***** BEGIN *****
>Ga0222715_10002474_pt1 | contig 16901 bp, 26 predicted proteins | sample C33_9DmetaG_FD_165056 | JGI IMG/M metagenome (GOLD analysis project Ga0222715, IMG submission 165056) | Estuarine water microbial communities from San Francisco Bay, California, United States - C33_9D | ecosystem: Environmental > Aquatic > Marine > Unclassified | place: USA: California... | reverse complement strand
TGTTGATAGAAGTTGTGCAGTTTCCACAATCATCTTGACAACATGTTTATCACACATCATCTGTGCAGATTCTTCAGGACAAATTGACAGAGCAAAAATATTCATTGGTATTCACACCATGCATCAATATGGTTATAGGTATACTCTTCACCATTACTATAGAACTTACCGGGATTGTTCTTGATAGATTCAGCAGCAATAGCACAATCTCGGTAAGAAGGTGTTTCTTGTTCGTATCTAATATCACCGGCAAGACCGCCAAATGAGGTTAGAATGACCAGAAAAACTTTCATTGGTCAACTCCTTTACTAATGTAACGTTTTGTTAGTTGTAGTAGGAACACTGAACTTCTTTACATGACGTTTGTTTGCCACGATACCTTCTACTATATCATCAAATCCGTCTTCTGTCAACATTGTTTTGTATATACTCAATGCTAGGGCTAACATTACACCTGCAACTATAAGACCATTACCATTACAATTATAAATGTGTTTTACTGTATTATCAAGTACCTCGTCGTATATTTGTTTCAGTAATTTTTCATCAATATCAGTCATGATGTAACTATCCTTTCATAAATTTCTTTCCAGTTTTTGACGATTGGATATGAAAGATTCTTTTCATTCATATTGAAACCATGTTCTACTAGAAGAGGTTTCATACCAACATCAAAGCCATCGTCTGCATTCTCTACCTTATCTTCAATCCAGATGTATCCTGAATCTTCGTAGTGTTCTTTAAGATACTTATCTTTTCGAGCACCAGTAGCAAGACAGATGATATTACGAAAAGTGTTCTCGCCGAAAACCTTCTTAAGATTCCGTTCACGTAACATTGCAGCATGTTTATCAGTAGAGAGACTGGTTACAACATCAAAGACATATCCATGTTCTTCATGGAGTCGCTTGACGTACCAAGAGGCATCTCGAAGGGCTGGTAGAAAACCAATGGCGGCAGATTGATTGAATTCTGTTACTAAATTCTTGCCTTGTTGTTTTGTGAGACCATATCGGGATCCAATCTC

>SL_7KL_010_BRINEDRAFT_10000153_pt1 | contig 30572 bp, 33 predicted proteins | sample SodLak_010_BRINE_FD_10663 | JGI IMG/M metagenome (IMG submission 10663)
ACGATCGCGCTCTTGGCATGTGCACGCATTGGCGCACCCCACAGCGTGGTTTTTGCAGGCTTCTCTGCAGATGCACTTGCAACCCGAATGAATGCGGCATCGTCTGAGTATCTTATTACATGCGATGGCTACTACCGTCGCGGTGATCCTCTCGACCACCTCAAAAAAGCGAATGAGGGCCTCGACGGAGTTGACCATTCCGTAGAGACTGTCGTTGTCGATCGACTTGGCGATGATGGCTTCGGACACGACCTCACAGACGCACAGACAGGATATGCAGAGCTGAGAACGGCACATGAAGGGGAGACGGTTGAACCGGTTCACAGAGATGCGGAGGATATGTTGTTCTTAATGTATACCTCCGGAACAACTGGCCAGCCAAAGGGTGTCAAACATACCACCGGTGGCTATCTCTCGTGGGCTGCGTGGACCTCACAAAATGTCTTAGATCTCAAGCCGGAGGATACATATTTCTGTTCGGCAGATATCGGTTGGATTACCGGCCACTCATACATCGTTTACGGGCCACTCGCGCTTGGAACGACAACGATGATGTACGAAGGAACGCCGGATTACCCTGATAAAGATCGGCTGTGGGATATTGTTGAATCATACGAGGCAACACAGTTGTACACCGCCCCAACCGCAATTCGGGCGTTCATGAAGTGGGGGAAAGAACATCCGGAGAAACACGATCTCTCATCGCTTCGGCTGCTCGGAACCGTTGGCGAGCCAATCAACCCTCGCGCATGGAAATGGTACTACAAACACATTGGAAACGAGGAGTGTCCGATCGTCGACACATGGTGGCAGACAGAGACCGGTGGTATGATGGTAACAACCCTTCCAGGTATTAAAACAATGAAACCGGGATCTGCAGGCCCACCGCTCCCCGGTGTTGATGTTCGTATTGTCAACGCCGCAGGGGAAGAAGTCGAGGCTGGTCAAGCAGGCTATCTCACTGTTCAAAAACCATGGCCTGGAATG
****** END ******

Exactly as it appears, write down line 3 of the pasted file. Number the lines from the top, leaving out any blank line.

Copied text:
>SL_7KL_010_BRINEDRAFT_10000153_pt1 | contig 30572 bp, 33 predicted proteins | sample SodLak_010_BRINE_FD_10663 | JGI IMG/M metagenome (IMG submission 10663)